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Ancient asteroids kept on coming
Nature    Share    Share on FacebookTwitterShare on LinkedinE-mail article
The evidence is in the hollow-eyed face of the man in the Moon: a wave of asteroids showered Earth and the Moon in the distant past. They scarred the lunar surface with vast, circular impact basins and wreaked even greater havoc on this planet, which presented a bigger target. More

 Society News


Goldschmidt 2012 Housing and Optional Tours
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HOUSING REGISTRATION ENDS JUNE 1. Special hotel rates have been secured for Goldschmidt attendees staying in Montreal from June 23 to July 3. Please submit your Housing Registration Form by June 1 to secure these special rates. If you require further assistance with your booking, please contact Tourisme Montreal by phone +514-844-0848 (Toll free in North America: 1-888-722-2220) or by email at reservation@tourisme-montreal.org.

OPTIONAL TOURS. Montreal's charisma, old world charm, and "joie de vivre" are waiting for you at this year's congress. Five optional tours are being arranged for you and your accompanying guests including: a Sunday Motorcoach Montreal City Tour, a Sunday Walking Tour of Old Montreal [Link: ], a Monday Walking Tour of Old Montreal, a Saturday Quebec City Day Trip, and a Saturday Ottawa Day Trip. For more information on these tours and register please visit our Tours Desk, but please hurry as spaces are limited.


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New in GCA (v85, 15 May 2012)
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Paired δ34S data from carbonate-associated sulfate and chromium-reducible sulfur across the traditional Lower–Middle Cambrian boundary of W-Gondwana

Silica- and sulfate-bearing rock coatings in smelter areas: Products of chemical weathering and atmospheric pollution I. Formation and mineralogical composition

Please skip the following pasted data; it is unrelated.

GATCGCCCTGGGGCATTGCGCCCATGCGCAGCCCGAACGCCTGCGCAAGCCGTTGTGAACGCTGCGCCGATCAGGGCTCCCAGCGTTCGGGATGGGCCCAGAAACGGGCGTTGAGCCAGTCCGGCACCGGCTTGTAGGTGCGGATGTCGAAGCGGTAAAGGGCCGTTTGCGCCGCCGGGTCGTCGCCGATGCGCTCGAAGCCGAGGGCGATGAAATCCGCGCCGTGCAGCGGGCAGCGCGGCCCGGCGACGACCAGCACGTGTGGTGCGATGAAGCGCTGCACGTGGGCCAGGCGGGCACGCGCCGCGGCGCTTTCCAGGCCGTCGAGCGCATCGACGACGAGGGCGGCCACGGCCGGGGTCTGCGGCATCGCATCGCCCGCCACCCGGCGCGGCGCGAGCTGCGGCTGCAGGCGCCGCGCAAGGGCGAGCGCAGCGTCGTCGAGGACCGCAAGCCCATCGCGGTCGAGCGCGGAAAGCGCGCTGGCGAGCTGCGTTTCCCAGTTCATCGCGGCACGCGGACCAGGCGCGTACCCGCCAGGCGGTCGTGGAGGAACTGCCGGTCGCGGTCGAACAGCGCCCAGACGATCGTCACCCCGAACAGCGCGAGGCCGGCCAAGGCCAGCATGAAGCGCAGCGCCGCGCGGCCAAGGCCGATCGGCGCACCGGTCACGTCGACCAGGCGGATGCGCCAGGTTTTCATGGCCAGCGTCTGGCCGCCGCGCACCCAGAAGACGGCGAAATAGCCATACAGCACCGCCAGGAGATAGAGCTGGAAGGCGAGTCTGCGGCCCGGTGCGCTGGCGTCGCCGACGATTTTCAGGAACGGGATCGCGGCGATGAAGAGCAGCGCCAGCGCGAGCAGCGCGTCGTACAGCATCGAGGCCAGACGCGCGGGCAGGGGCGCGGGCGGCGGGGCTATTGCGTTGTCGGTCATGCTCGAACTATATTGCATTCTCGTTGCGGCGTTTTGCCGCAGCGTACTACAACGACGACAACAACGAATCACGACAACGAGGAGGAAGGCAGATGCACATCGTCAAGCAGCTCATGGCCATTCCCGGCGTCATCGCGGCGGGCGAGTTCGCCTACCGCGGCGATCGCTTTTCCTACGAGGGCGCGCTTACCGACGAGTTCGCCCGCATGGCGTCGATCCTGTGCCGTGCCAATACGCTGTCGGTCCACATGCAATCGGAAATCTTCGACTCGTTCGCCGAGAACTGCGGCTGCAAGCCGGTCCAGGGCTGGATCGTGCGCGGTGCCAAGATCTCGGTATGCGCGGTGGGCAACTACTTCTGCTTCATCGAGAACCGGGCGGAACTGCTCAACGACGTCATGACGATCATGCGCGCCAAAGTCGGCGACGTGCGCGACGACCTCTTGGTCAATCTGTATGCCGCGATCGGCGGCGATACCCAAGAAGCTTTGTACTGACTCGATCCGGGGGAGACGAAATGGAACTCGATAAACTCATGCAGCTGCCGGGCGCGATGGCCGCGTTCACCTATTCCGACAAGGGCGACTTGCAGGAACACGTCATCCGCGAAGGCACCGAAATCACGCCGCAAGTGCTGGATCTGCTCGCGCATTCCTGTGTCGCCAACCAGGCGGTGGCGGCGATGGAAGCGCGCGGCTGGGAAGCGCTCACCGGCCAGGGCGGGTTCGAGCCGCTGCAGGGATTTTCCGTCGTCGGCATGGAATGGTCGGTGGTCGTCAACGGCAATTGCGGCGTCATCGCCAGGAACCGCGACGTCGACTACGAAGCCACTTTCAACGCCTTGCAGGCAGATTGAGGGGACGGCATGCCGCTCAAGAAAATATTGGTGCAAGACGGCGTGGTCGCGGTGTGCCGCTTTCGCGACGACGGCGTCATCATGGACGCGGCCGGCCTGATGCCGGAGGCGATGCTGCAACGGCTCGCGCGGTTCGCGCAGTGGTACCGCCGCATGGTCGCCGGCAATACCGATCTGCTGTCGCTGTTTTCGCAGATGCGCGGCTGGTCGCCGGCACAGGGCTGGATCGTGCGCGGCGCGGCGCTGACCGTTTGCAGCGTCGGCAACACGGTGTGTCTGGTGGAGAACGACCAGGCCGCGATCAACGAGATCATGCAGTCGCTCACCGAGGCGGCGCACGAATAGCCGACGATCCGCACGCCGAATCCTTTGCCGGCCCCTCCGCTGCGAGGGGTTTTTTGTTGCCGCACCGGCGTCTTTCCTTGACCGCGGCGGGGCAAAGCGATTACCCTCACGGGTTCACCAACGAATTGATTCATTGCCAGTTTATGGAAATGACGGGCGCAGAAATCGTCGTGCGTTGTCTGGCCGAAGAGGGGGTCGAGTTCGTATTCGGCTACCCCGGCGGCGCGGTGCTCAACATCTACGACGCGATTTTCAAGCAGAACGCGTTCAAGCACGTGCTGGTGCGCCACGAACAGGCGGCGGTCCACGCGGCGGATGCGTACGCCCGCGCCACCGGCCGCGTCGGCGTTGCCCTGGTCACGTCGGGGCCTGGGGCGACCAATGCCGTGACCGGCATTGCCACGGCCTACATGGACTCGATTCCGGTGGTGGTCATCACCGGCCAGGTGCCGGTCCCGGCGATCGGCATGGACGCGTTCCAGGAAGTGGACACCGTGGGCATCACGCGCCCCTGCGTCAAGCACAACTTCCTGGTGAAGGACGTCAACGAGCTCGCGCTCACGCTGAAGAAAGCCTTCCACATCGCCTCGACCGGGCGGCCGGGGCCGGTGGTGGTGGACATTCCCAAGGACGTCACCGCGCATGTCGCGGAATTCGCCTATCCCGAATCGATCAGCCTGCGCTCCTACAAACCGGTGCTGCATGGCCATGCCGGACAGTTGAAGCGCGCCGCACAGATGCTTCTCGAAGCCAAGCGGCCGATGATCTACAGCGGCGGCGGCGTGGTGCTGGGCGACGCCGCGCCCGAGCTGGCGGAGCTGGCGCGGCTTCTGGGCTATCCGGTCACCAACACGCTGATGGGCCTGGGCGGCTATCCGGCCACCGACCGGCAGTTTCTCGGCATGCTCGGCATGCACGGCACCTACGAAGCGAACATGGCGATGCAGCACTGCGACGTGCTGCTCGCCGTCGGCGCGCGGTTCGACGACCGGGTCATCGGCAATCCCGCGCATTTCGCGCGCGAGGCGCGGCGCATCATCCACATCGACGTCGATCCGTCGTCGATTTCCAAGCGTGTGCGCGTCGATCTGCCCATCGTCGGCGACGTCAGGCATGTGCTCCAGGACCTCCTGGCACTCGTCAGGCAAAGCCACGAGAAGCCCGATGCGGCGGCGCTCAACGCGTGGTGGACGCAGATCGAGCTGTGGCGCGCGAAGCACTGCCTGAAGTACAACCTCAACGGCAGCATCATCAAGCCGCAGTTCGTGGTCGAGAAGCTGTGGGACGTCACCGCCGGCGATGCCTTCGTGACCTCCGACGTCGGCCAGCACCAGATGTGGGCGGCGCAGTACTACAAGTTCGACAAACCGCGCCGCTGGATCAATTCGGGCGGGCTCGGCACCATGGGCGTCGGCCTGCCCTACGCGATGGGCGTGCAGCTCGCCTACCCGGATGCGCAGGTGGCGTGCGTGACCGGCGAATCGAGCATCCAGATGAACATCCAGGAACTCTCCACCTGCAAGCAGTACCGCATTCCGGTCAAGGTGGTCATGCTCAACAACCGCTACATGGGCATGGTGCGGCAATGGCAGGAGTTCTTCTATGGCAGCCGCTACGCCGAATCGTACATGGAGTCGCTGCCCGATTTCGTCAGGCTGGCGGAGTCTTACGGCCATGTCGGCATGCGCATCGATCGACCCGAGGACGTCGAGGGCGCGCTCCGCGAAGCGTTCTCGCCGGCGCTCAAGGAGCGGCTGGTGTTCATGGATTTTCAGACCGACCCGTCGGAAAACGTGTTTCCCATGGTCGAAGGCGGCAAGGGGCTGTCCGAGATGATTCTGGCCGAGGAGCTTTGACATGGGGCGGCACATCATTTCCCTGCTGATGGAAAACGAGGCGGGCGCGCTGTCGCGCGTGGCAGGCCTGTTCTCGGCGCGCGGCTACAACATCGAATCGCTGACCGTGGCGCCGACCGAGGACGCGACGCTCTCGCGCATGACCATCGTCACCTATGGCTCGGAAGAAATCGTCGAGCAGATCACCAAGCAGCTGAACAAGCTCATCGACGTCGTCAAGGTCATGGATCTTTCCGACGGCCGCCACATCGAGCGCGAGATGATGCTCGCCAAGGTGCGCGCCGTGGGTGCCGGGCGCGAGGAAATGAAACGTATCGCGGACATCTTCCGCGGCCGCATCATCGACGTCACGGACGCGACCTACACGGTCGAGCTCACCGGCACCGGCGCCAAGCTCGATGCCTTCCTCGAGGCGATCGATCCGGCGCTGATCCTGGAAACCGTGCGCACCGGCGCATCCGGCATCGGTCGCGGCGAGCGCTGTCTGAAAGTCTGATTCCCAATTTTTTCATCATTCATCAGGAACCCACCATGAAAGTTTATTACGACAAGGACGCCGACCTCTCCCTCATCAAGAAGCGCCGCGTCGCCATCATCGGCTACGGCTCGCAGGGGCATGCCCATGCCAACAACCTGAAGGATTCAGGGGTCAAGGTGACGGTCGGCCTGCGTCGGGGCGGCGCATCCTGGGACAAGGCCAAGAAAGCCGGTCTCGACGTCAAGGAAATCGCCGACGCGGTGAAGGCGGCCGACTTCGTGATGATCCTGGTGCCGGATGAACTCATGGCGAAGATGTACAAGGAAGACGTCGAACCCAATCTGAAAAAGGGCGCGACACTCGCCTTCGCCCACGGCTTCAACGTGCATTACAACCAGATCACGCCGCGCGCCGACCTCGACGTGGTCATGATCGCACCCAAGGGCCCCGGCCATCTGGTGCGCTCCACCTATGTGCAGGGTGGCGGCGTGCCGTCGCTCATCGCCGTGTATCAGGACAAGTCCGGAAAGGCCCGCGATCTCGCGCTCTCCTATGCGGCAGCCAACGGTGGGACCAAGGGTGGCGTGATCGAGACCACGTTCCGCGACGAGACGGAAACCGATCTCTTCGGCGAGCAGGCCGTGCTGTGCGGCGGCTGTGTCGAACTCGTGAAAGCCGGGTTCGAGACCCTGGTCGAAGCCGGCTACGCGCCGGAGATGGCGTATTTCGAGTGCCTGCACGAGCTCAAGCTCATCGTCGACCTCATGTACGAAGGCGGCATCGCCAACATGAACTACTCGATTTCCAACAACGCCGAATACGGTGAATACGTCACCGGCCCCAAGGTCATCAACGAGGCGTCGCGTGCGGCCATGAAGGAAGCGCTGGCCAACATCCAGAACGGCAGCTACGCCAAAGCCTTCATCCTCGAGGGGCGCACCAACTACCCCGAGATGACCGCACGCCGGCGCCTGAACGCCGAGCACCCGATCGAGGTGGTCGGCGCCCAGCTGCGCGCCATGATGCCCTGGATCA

Sr and 87Sr/86Sr in estuaries of western India: Impact of submarine groundwater discharge

Formation of hydroxylapatite from co-sorption of phosphate and calcium by boehmite

Zn sorption modifies dynamically the layer and interlayer structure of vernadite

Partitioning of lithium between smectite and solution: An experimental approach

Influence of humic acid imposed changes of ferrihydrite aggregation on microbial Fe(III) reduction

Distribution and carbon isotope patterns of diterpenoids and triterpenoids in modern temperate C3 trees and their geochemical significance

Effect of H2O on the density of silicate melts at high pressures: Static experiments and the application of a modified hard-sphere model of equation of state

Comment and Response on "Valence state of titanium in the Wark–Lovering rim of a Leoville CAI as a record of progressive oxidation in the early Solar Nebula" by K.A. Dyl, J.I. Simon and E.D. Young

Comment and Response on "Oxygen isotopes in calcite grown under cave-analogue conditions" by C.C. Day and G.M. Henderson


3 Geochemical Society members elected to National Academy
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The National Academy of Sciences, one of the most prestigious honorary scientific societies in the United States, elected 84 new members and 21 foreign associates on May 1. New members from the geosciences were dominated by geochemists including former GS President Susan Brantley, current President Richard Carlson, and former GS Board member Patricia Dove.